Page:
LOHF grants fund organizations working to improve the mental health of youth and teens in Lancaster County. In the fall of 2020, Elizabethtown Community Outreach and Services (ECHOS) was awarded an $11,000 grant.
This grant will fund in-school counseling services that provide on-call crisis counseling to middle and high school students with suicidal ideation and or engaging in self-harm. It connects students and families with community resources and services. The LOHF grant is earmarked to help ECHOS expand summer break services, including individual and group support.
ECHOS Uses Collaboration to Increase Reach
Katlyn Lantz, Development Coordinator at ECHOS, says that the organization was started because these kinds of community resources were more than 20 miles away. This Elizabethtown-based organization works with local leaders, schools, churches, and volunteers to create essential social support services. Lantz explains that working together is at the heart of all of ECHOS efforts. “ECHOS is kind of based on collaboration,” she notes. “We started years ago by working with a handful of local leaders, local churches, and Elizabethtown College to create a winter shelter, which is still in place. We all worked together to make it happen.”
The winter shelter was just the first step. A few years ago, ECHOS proposed on-site suicide and self-harm counseling services for the ECHOS Elizabethtown Area School District. The hours on that limited-time contract quickly ran out and made the school realize how badly the service was needed.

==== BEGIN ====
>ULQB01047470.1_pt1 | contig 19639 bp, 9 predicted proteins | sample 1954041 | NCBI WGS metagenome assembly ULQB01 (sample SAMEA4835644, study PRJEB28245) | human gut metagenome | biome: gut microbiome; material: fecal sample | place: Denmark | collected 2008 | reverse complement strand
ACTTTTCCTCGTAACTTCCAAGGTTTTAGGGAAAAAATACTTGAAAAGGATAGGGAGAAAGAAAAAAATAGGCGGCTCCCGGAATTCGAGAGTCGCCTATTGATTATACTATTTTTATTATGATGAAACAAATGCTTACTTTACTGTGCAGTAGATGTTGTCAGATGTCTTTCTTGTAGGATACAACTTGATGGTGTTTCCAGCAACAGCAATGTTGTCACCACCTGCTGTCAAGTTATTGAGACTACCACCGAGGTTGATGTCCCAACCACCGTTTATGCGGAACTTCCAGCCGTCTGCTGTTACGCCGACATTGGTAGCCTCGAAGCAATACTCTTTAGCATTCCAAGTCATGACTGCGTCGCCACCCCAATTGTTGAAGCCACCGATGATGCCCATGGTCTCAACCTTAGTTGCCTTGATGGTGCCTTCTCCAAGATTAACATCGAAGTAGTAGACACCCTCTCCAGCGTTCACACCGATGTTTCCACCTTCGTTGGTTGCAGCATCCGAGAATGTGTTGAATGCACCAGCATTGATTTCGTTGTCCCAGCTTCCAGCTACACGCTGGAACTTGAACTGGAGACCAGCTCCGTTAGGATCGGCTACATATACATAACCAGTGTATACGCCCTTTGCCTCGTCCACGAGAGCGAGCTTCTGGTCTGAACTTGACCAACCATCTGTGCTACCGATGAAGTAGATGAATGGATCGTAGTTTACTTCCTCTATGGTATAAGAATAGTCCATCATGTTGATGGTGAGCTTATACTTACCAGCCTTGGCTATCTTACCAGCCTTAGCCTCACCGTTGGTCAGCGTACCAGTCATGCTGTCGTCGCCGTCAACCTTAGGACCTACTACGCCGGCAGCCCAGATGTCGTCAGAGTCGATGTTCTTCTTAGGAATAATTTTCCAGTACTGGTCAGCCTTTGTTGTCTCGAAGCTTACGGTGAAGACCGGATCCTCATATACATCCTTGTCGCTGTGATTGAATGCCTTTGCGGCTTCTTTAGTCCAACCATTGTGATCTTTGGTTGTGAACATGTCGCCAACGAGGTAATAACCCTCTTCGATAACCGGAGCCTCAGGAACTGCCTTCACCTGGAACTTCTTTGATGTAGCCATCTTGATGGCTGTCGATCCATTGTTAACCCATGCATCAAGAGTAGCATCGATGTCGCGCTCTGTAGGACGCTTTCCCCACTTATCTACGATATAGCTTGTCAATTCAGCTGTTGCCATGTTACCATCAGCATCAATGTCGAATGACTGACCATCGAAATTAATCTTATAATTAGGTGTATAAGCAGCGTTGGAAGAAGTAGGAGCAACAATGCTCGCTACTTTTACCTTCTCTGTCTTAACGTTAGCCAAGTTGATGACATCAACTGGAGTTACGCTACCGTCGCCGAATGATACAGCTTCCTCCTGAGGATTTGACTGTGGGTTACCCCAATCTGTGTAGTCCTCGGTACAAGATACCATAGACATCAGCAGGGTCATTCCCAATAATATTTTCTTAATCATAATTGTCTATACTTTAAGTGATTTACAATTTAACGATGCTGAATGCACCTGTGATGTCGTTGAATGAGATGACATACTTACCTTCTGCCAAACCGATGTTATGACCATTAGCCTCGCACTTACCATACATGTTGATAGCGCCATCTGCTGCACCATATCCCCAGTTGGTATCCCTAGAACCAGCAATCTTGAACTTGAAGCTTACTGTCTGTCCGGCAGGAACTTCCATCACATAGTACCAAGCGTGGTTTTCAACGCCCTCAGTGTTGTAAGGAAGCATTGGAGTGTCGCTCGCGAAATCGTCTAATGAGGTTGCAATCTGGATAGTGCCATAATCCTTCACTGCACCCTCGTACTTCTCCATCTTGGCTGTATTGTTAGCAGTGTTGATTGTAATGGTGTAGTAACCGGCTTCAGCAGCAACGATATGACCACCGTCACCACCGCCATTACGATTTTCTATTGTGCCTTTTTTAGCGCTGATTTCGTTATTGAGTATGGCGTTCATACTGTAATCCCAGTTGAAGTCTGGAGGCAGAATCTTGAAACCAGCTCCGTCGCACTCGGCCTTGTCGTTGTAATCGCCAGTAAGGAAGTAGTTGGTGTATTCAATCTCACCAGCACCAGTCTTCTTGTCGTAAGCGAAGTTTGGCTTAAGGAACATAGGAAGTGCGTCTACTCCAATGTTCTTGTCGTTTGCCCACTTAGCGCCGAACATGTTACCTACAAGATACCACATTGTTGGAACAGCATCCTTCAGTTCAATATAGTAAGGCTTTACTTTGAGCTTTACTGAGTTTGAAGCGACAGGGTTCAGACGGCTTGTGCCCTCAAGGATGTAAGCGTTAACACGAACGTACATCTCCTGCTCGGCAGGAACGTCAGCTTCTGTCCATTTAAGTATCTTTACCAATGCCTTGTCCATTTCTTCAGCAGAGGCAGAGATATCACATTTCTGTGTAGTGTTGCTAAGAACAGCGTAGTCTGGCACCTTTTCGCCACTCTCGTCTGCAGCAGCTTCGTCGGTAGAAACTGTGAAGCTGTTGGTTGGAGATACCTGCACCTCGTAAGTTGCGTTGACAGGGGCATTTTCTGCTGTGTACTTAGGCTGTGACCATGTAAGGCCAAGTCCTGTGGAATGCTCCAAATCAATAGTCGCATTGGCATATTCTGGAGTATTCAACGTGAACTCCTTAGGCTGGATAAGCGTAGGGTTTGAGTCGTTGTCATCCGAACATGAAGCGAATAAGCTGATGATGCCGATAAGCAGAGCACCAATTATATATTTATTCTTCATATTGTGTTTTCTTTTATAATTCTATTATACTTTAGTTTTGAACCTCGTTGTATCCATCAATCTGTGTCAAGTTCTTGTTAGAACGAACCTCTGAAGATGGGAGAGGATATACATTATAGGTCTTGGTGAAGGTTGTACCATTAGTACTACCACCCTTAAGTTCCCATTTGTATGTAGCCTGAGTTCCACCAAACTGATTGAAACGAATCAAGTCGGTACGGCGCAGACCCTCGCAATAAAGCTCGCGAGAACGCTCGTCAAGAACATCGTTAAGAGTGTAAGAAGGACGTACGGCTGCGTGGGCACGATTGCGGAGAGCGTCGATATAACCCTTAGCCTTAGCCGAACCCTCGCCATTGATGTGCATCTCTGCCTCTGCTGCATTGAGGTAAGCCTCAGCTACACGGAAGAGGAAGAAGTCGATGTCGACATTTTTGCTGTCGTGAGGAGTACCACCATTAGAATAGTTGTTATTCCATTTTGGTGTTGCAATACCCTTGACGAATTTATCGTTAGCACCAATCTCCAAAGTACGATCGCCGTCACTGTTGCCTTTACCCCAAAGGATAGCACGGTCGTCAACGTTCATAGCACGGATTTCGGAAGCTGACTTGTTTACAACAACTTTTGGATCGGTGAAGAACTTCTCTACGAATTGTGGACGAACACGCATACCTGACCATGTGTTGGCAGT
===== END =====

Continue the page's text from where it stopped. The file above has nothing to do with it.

LOHF Grants Support Mental Health Services in Elizabethtown
Rachel Barnhart, Crisis Response Counselor, LPC, is another key member of ECHOS. Barnhartmeets with the students, provides crisis counseling, engages in outreach to the student’s parent or guardian, and ensures supportive services for long-term stability. ECHOS now offers 24/7 Youth Crisis Response Counseling in partnership with the Elizabethtown Area School District.
Barnhart says, “I serve a lot of students, and I’m so rewarded when I get compliments. Students tell me, ‘I feel really safe to talk to you,’ and ‘I can tell you things I can’t tell other people.’ These students feel safe telling me about suicidality and self-harm. I get told things like ‘I feel heard,’ ‘I feel better,’ ‘I feel like I want to live now,’ and ‘I want to go out and do things now.'”
She adds, “I see them as a counselor, but often they need more help. This program allows us to bridge the gap between counseling in school and other available mental health resources. Finding the right services is often difficult for parents and students, so I help locate and facilitate help in a variety of ways.”
About LOHF Grants
LOHF’s grants elevate youth and children’s mental well-being by supporting local programs that help us answer one or both of our two big questions: How can we build the talent pipeline in behavioral healthcare for youth and children in Lancaster County? And how will we improve access to mental well-being for youth and children in Lancaster County?
We encourage applicants to replicate existing successful models and work collaboratively with others to improve mental health services for youth and children ages birth to 26. Additional funds will be available in Spring 2021. To learn more, please visit http://www.lohf.org/grants.